Balance task in this study is to stand on dominant leg (stork stand test) and pick up nondominant leg and to put hands on the iliac crest of the pelvis. The length of time that a person could stand in this situation was recorded by stopwatch and considered as an indicator of individual performance on the balance test (Reliability and validity = 0.66) (21). The errors that stopped the time of test were: lifting hands from the iliac crest of the pelvis, stepping, moving the leg that was on the ground, touching the ground with non-dominant leg and lifting the heel of dominant leg from the ground. It should be noted that the minimum duration was considered 10 seconds. If any mentioned error was seen, the stopwatch would be stopped (All balance tests were performed without shoes and with barefoot) (22). Descriptive statistics were used to classify the data and to calculate the central tendency (mean) and dispersion indicators (standard deviation) and inferential statistics were used to test the hypotheses and ANOVA test was used to investigate differences within the group. All calculations were performed using SPSS V.18 software. Significance level was considered p<5%.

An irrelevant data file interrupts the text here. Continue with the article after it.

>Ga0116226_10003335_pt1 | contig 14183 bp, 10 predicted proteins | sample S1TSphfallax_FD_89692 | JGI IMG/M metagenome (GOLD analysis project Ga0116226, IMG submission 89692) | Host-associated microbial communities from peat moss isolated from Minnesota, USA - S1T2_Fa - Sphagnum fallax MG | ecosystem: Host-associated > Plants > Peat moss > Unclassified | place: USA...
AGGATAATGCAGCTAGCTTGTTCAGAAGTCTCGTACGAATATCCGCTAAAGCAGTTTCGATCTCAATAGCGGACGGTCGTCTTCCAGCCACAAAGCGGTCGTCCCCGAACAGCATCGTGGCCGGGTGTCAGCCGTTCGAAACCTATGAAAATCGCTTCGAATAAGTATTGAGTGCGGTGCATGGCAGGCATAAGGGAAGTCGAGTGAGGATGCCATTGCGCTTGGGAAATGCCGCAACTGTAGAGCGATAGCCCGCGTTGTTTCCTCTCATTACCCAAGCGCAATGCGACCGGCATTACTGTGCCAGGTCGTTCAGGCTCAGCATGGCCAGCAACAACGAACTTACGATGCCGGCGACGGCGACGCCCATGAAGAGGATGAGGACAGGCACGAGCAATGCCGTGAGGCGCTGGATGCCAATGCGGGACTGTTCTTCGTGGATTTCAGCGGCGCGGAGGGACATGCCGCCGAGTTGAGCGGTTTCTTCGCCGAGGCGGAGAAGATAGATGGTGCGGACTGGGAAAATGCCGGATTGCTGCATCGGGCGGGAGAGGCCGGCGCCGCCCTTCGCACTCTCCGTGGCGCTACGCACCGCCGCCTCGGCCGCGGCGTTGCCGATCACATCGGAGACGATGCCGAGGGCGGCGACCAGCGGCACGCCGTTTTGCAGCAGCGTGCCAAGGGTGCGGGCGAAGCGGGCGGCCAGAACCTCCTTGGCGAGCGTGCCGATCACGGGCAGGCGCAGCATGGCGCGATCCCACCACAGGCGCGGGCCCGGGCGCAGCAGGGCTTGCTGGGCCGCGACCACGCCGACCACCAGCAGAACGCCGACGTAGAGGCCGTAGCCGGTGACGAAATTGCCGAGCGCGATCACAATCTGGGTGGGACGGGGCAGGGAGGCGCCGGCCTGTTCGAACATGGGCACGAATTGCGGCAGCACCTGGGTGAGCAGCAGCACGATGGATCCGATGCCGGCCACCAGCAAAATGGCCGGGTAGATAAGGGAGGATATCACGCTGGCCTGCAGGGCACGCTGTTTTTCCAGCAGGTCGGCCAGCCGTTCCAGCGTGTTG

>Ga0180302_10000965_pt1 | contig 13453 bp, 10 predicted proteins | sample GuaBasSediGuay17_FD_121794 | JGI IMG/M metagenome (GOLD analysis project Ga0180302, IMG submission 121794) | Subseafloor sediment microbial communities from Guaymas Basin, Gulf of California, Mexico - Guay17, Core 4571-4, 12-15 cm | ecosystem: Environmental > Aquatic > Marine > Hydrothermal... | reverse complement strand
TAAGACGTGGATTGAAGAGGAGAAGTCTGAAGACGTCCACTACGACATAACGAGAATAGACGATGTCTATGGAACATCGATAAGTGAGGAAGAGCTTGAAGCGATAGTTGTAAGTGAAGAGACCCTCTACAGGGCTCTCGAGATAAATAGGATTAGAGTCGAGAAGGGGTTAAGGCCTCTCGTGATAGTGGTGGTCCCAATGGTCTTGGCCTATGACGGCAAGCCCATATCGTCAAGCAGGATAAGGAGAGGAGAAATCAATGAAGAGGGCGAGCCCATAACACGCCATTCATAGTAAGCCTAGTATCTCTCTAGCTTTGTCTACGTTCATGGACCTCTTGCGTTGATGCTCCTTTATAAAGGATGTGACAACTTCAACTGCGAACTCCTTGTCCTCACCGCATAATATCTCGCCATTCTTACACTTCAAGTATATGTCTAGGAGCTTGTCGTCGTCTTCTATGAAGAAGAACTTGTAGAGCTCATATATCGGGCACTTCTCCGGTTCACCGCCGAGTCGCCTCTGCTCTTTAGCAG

The method of measuring dynamic balance
In order to measure the dynamic balance, Y balance test was used. The validity of Y balance test for lower limbs was reported between 0.85 and 0.91 in the Intra-Rater Reliability and between 0.99 t0 1.00 in the Inter- Rater Reliability (23).